Film: SEX AND OTHER MATTERS OF LIFE AND DEATH
New York Times Television Review, by John J. O'Connor, December 17, 1996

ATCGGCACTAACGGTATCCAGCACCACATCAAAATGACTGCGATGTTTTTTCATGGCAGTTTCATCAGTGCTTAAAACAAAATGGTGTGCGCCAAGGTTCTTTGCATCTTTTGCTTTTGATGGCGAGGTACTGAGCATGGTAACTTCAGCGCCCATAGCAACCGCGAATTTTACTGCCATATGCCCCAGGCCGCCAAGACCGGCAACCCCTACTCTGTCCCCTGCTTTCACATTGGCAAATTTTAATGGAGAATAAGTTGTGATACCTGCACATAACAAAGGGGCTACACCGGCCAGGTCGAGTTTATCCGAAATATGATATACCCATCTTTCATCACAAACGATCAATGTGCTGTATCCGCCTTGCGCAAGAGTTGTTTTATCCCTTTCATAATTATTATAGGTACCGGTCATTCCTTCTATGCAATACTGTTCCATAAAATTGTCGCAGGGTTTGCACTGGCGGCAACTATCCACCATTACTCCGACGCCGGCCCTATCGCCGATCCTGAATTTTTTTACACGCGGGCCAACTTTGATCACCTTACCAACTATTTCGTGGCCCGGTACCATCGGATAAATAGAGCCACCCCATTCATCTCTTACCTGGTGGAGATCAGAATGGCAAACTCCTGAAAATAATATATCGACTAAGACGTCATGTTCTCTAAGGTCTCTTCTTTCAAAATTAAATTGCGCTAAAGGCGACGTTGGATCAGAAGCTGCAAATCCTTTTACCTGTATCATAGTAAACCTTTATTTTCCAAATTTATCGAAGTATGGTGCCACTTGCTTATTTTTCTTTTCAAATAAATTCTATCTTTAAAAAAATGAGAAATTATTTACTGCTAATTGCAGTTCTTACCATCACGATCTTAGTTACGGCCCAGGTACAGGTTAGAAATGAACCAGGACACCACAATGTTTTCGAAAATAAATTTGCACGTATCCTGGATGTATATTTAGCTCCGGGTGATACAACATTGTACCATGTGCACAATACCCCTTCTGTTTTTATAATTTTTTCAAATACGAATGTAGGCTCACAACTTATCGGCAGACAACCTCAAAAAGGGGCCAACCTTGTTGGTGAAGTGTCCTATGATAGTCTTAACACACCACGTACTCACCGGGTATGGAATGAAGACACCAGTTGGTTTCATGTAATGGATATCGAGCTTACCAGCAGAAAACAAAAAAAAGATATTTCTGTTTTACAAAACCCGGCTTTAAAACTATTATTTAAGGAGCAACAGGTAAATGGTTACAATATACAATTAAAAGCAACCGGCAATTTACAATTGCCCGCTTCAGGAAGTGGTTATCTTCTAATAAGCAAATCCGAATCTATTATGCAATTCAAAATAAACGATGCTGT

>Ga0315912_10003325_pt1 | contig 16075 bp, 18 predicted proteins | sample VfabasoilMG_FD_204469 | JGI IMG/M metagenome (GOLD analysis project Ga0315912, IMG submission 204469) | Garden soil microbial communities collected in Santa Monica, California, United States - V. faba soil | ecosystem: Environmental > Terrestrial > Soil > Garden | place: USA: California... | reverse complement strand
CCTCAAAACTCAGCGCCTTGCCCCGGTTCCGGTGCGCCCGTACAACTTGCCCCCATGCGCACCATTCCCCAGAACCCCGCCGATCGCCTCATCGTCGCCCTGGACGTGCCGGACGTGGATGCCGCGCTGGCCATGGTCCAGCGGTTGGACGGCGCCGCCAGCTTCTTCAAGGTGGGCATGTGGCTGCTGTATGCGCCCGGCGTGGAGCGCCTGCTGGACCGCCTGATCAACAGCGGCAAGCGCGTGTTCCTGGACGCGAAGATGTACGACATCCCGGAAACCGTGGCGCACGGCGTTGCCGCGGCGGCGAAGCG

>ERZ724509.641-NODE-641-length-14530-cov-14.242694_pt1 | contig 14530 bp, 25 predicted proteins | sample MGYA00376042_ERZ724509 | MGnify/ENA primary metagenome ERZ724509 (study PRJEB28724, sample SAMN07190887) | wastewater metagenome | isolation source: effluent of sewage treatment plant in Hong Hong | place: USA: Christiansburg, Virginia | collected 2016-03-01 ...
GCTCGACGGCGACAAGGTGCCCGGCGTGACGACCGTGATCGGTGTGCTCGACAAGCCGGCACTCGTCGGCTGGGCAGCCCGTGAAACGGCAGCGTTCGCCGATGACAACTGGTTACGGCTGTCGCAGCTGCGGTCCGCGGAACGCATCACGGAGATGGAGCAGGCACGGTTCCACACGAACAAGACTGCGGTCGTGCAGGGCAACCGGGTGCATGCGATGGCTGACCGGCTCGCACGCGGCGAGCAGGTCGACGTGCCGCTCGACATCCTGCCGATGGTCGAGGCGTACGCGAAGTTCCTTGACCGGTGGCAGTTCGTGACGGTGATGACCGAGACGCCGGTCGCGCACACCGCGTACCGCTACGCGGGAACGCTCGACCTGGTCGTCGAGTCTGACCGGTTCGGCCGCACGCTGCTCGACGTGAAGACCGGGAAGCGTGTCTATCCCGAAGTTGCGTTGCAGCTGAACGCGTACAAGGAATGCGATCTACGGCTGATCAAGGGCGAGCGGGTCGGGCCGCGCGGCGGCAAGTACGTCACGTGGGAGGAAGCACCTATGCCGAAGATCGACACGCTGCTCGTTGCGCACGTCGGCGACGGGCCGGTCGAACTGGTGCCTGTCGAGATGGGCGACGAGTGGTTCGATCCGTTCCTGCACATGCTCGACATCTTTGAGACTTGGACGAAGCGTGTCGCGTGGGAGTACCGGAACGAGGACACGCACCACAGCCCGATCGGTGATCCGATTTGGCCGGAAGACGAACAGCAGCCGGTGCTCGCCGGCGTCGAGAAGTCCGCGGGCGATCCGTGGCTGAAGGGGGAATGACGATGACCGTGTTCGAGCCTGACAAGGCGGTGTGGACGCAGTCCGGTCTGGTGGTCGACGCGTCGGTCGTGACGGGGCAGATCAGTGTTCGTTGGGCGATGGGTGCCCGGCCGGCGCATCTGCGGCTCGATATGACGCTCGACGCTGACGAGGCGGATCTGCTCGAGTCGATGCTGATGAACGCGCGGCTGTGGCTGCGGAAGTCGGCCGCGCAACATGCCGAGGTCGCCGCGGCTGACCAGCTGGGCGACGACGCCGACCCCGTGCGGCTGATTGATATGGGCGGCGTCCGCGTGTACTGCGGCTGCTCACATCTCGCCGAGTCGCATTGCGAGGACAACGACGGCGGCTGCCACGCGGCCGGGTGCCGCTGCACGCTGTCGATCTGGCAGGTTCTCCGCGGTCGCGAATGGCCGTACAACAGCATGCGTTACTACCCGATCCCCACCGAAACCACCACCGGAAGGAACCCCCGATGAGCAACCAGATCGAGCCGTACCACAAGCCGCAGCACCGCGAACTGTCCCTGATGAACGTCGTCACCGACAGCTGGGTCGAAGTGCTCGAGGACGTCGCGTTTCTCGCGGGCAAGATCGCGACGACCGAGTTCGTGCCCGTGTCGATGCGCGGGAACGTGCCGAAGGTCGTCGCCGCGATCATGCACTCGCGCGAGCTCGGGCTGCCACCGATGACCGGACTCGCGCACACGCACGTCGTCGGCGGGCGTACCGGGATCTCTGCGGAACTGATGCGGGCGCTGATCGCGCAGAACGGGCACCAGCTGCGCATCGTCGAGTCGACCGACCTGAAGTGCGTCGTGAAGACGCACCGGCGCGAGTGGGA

WNET's ''Sex and Other Matters of Life and Death'' is bound to raise a few hackles, especially among entities like the New York City Board of Education, which is shown turning a deaf ear to the argument that ignorance equals death when the subject of sex education was raised a couple of years ago. Produced and directed by Roger Weisberg, the documentary takes for granted that no matter how many warnings they are given, adolescents are going to engage in sex. How could it be otherwise in a society that blatantly uses sex to sell everything from sneakers to beer? This program traces a year in the life of a company of teen-agers called Star Theater. Founded by Dr. Cydelle Berlin, it is part of the Adolescent AIDS Program at Mount Sinai Hospital. The carefully prepared actors visit public and private schools and various centers established for young people. Their psychodramas cover everything from unprotected sex to masturbation, a subject that can set even Presidents to unseemly quaking. There is an intriguing reality-fiction to much of the documentary. After their performance, the actors answer questions from the audiences while remaining in the character they have been playing. Some of the performers are indeed H.I.V.-positive themselves. Evan Ruderman, Dr. Berlin's daughter, actually has full-blown AIDS, something Dr. Berlin did not know before she started Star Theater. Nothing is simple, or simple-minded, in this essay. What does come across powerfully is the eagerness of some young people to make a difference while recognizing that it is a battle. As one of the actors, Jamaul, says about his own lapses in regard to safer sex, ''I think I have like this Superman type of psychosis.'' Meanwhile, the faces of those students who do show up for the performances radiate an eagerness to learn. Beneath the occasional giggling, there is serious concern. This documentary gives them some badly needed hard facts.